The years since have brought a series of nuclear agreements that at times froze the North Korean nuclear program, but over the long term failed to prevent the North from becoming a nuclear-weapons state. The achilles heel of many of these accords was the Kim government’s refusal to disclose all its nuclear activities and permit outside monitors to verify that those activities had ceased.
“In 1999 we had a chance of getting denuclearization. I do not believe we will get that today,” Perry said. Over the last two and a half decades, “we’ve learned we cannot really trust North Korea. … Therefore I’d put a high premium on verification. If we can’t get verification, don’t value too highly the agreement.”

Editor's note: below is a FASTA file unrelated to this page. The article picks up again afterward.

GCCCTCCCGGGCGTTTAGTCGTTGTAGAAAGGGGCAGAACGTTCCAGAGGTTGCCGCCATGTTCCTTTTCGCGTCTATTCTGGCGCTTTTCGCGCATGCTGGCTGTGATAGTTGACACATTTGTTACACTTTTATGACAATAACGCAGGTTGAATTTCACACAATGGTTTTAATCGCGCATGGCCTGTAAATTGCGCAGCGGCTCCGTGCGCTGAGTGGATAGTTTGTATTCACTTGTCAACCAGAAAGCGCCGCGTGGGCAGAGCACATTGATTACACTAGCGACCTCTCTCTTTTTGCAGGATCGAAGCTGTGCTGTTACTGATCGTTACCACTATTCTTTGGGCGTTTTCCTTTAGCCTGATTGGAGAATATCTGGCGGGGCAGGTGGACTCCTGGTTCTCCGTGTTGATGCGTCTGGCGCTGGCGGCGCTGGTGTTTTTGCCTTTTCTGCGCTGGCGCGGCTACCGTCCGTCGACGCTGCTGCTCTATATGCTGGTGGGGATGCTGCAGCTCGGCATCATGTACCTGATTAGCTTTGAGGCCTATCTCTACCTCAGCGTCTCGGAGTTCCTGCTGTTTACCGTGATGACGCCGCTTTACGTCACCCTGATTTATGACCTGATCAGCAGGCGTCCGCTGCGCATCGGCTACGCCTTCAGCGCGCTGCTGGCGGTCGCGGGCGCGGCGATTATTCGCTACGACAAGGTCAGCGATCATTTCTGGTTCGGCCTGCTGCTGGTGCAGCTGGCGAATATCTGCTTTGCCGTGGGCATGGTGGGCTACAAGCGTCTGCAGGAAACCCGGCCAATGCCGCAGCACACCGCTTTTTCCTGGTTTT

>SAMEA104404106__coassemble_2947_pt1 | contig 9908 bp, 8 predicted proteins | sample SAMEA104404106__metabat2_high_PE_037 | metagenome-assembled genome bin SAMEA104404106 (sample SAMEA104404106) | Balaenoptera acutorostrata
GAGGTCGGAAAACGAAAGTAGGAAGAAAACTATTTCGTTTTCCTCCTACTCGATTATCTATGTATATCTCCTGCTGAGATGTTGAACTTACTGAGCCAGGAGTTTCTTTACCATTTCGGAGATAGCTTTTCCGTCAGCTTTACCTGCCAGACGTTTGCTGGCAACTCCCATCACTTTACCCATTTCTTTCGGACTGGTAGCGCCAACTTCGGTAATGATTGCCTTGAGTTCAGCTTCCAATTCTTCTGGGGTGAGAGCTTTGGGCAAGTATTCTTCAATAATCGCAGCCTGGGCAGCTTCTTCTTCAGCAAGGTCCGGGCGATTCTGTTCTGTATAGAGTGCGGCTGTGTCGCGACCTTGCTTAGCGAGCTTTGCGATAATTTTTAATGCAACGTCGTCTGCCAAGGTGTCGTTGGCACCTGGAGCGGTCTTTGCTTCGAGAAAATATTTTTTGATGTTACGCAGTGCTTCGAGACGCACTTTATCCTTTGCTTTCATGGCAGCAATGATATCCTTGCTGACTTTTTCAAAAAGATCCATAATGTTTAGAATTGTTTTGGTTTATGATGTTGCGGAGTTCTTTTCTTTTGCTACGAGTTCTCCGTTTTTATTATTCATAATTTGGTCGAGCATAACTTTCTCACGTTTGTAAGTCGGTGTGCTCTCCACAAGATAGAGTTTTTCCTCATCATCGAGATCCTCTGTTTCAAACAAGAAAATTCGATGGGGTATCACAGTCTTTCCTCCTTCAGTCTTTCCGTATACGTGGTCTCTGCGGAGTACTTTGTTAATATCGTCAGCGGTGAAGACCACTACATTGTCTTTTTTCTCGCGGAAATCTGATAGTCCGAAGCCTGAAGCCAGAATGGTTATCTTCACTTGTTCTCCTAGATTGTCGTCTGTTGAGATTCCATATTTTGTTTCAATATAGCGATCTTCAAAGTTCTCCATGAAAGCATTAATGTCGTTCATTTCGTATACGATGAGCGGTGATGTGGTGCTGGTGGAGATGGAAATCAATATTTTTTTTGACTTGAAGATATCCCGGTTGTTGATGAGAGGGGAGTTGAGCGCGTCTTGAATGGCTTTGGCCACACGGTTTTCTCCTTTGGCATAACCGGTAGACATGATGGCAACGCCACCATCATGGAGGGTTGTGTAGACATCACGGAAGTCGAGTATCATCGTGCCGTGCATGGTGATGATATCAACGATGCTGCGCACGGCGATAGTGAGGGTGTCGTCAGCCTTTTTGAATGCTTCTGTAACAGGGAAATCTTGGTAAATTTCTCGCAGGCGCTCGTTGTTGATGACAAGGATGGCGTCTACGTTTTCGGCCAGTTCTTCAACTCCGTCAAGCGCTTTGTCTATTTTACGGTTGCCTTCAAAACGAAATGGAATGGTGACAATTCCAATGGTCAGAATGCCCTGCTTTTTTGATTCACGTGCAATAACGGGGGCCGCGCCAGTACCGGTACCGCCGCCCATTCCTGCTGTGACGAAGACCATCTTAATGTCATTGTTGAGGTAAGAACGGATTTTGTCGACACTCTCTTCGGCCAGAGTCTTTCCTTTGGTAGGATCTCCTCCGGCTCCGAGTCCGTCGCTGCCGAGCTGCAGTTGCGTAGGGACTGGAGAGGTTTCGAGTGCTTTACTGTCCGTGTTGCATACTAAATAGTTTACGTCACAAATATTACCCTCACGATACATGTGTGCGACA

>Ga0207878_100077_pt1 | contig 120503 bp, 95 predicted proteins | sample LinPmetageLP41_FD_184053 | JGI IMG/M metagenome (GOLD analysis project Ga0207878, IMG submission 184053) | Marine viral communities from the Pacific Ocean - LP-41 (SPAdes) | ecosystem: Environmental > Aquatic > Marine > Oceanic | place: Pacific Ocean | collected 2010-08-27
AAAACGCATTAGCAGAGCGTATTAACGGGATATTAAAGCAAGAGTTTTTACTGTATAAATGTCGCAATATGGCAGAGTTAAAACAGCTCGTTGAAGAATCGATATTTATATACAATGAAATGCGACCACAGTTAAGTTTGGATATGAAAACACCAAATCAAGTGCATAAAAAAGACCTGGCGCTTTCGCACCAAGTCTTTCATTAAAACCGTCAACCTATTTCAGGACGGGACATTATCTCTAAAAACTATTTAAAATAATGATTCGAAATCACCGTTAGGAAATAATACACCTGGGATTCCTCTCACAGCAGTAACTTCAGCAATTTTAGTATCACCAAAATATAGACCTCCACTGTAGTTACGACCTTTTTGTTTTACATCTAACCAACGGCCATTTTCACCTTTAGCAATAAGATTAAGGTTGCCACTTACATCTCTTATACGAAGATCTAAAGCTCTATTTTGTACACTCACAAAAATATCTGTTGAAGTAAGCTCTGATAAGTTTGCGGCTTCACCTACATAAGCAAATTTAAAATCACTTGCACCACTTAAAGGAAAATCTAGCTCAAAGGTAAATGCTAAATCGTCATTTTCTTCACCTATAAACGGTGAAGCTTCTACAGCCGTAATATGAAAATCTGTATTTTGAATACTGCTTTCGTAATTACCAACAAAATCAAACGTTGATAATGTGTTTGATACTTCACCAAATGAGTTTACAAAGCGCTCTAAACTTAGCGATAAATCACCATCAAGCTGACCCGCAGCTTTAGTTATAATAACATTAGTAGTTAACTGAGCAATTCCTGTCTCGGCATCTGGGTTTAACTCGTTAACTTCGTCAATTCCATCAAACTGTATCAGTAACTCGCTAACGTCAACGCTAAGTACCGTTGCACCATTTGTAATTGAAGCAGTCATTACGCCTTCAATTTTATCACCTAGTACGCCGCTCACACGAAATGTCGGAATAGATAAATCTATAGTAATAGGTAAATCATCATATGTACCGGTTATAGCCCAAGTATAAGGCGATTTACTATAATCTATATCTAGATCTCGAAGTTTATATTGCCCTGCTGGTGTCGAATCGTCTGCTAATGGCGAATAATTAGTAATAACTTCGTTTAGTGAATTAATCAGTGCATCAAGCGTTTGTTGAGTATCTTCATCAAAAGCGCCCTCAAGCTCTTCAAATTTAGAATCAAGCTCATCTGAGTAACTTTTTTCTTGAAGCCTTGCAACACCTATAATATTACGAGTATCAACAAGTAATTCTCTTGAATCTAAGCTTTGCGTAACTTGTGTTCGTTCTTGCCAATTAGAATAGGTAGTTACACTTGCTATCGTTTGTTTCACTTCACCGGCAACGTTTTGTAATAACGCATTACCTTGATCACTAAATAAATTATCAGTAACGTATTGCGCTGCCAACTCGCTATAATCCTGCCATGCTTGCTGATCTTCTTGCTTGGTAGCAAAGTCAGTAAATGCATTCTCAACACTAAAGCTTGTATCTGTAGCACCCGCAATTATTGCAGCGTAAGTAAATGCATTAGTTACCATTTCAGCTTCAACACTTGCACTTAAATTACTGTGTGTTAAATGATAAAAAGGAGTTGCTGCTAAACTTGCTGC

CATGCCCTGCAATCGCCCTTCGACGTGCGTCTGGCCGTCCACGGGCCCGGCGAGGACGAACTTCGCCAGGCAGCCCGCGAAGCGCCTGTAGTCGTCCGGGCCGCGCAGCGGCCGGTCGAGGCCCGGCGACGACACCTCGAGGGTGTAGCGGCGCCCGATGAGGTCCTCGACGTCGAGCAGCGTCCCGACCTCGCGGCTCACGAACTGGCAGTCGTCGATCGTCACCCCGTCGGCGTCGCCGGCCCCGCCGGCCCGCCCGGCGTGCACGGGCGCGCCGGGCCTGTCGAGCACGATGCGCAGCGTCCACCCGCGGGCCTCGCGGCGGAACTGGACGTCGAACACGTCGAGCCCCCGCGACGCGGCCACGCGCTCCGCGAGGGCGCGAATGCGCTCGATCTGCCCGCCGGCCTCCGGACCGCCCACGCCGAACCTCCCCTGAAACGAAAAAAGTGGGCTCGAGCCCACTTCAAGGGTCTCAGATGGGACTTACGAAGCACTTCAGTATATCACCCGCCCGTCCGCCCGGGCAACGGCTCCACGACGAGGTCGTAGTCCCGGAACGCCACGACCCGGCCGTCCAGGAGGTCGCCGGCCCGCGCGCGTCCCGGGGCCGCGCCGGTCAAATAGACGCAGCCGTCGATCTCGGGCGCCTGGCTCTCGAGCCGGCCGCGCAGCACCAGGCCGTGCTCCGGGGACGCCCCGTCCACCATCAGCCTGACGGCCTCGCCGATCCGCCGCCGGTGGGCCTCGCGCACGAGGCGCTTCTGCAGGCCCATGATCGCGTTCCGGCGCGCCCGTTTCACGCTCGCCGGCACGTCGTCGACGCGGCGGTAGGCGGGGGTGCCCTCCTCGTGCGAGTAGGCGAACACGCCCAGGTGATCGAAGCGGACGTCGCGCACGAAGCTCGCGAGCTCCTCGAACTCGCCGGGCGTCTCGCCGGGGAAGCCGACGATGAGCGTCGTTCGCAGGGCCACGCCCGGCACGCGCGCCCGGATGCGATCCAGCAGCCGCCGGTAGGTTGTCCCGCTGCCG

The Trump administration could aim for a North Korean commitment to limit the number of nuclear weapons in its arsenal and not build new ones, but that “would be extremely hard to verify—approaching on impossibility,” he noted. “Suppose they agreed to turn in what they say are their nuclear weapons. We’re not sure how many they have in the first place, so if they turn in 15 or 20 we’re not sure how many might be left. Secondly, suppose they allow monitors into their centrifuges at [the plutonium reactor known as] Yongbyon. We don’t know where they have their other centrifuges and centrifuges are reasonably easy to hide. So they might be churning away making more highly enriched uranium.”
Establishing safeguards against North Korea transferring nuclear components and technology to other states or non-state actors like terrorist groups would be difficult to verify but still worth pursuing in negotiations, Perry said. (North Korea has a history of proliferating missiles and other materials related to weapons of mass destruction.)